You are sitting watching re-runs of ‘Jeopardy’ and having a beer when breaking news shows a building collapse that has occurred several blocks from your home. Though you think you know the answer to the puzzle, you are torn between solving it before the contestant does and rushing to the scene. What should you do?

  • Solve the puzzle–for one thing, unless you know yourself to be the only provider with the skill set necessary you should not respond to ANY incident after having any alcohol–even if everything goes well, questions will still be asked.
  • Hospital personnel in the field seldom is a good situation–unless you are used to working in that environment you don’t have the protective equipment and scene awareness that you need, and you are not able to medically do what you usually would do so you’re ‘off your game’ and likely to make mistakes–unfamiliar resources, limited capabilities. In Singapore, the airport disaster plan called for ED personnel to be transported to the scene to assist–which was done when a plane crashed on take-off during a typhoon. The ED providers arrived after most of the casualties were already gone, got soaked in their scrubs, many developed hypothermia, and basically contributed negatively to the response as a further drain on organizational resources. An ER nurse who rushed to the Oklahoma City bombing scene to assist was killed by falling debris. And the list goes on. It’s also very difficult to integrate into the response effectively unless you are well known to the EMS providers. So basically, unless you have a response role at the scene, don’t bother going to the site.

After going to the grocery store for more Ho-Ho’s and frozen pizza, you are driving home and witness a building collapse. What should you do?

  • If you happen to be ON the scene of a mass casualty event right after it happens, you can be of significant help in the early minutes to responding EMS personnel IF you can keep yourself safe.
  • Scene safety is critical–park somewhere safe and out of the way of responding public safety. Look all around you BEFORE you commit to helping–including above you… watch out for sharp debris, live power sources, leaking natural gas, further structural collapse potential, hazardous materials (if there’s any natural gas odor or other hazmat risk–chlorine leak or whatever just GET OUT and take as many ambulatory patients as you can with you to a location at least a few blocks away (and upwind, for leaking chemicals).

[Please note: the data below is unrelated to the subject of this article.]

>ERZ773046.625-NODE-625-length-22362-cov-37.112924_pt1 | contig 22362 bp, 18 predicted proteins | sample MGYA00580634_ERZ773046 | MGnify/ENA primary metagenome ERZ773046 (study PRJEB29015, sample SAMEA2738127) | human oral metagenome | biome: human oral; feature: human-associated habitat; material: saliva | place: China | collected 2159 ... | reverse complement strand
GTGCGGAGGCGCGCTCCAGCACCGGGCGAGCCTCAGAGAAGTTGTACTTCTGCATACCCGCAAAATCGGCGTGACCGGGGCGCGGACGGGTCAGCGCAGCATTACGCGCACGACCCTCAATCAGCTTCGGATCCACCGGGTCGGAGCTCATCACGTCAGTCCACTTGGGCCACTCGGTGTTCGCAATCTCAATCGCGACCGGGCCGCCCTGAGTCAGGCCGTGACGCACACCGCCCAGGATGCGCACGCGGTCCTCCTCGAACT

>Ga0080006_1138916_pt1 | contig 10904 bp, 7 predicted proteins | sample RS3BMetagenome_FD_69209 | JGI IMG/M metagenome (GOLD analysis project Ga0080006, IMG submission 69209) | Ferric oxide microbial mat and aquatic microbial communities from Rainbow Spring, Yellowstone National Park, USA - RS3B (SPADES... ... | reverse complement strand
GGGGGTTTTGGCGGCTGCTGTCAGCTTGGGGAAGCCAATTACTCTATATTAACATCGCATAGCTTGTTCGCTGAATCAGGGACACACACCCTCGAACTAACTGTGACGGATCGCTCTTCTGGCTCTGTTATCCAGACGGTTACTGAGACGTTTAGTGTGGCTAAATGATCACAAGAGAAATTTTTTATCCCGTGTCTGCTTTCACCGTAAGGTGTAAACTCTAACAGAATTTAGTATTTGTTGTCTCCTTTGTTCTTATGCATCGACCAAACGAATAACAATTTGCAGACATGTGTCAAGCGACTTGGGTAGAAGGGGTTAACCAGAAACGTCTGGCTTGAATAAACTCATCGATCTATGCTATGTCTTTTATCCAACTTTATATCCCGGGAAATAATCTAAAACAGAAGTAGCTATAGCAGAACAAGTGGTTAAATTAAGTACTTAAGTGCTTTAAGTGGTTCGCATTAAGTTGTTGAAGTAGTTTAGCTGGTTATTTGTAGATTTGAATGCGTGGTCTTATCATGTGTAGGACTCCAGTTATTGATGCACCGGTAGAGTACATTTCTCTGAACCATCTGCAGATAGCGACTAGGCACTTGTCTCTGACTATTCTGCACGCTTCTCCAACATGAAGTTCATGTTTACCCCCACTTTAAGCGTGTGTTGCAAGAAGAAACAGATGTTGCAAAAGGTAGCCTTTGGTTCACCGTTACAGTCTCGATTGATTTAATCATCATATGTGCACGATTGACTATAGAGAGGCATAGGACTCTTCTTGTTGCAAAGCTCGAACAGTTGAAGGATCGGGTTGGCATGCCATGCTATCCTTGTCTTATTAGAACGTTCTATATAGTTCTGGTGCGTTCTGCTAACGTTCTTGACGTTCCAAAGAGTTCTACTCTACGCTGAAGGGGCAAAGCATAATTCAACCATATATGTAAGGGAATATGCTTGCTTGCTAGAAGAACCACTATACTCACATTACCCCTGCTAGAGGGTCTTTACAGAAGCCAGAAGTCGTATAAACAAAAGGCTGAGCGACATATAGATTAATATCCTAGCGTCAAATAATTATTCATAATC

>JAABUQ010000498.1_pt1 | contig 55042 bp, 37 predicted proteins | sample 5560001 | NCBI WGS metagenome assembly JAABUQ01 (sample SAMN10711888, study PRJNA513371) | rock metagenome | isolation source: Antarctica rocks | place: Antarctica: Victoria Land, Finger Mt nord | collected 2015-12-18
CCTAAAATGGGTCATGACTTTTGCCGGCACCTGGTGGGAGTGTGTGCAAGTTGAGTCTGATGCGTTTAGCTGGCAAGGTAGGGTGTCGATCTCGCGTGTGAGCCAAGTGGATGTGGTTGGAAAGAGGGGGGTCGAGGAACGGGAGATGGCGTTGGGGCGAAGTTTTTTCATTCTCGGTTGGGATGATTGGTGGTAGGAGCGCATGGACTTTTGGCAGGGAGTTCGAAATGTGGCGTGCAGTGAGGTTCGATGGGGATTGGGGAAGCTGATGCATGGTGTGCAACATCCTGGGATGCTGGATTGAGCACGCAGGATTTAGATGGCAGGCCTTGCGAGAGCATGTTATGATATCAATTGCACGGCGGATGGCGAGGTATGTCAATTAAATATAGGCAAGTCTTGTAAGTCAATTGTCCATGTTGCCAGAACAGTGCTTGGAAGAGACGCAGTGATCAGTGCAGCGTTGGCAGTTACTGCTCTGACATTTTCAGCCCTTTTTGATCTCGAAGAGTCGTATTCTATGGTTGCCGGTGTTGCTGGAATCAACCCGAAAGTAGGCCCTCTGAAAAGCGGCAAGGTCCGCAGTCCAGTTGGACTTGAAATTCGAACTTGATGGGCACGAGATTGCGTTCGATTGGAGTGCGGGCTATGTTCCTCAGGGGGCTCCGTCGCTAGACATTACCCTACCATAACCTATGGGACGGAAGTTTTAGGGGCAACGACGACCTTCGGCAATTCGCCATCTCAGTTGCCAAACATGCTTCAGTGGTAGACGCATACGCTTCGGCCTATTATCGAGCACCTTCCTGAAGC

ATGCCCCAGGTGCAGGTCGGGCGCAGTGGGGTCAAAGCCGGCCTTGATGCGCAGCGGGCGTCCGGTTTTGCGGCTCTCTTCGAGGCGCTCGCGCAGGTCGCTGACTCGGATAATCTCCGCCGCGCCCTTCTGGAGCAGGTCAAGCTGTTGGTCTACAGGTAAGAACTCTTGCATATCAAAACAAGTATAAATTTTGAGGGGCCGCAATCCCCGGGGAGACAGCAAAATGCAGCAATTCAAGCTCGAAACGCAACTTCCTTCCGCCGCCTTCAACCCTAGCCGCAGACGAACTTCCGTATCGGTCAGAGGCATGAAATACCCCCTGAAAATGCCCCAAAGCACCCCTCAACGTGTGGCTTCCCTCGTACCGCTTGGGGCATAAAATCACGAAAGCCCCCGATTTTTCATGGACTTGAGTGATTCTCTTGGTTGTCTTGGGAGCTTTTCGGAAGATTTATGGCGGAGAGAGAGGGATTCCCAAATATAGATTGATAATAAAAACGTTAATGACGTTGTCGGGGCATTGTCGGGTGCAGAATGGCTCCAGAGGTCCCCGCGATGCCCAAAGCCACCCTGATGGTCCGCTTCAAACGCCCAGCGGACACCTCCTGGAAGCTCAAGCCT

• Your primary goal is to start triaging–direct ambulatory patients to a single spot that is safe and recognizable ‘go to the parking lot over there’ and identify the non-ambulatory. Determine which have altered mental status, difficulty breathing, or signs of severe hemorrhage or shock (all ‘red’ criteria)–there’s not a lot of treatment you can do (unless your vehicle is equipped with a spare stab room), but you can be a huge help sorting patients for transport prior to and even after EMS arrival and helping with basic treatments as supplies become available (controlling bleeding, basic splinting, etc.)
  • Be very careful of trying to help ‘rescue’ anybody–unless you are VERY comfortable that there’s no structural issues or electrical lines and no falling debris this can be inherently dangerous–if you have to do something because of an immediate safety threat to the patient don’t worry about spinal precautions, just get the patient away from danger generally by dragging them under the shoulders while supporting the head to maintain what neutral alignment of the c-spine that you can
  • As soon as EMS arrives, hook up with the initial crew and/or a supervisor and identify yourself and your skills – do what they ask you to. If you’re in a different area (not your local EMS system), identify yourself to an EMS provider and ask who the EMS supervisor / EMS command is, then hook up with them and see if you can assist. If you are an MD it’s particularly helpful in our area to let the EMS supervisor know you have a radio number (if you do)–that establishes a lot more credibility and that you may be somewhat useful, as well as can provide orders directly if required
  • Once EMS resources are adequate, if a disaster alert is declared at your hospital consider reporting there. Usually by this time though, unless the incident is truly massive we already have more help than we need at the hospital.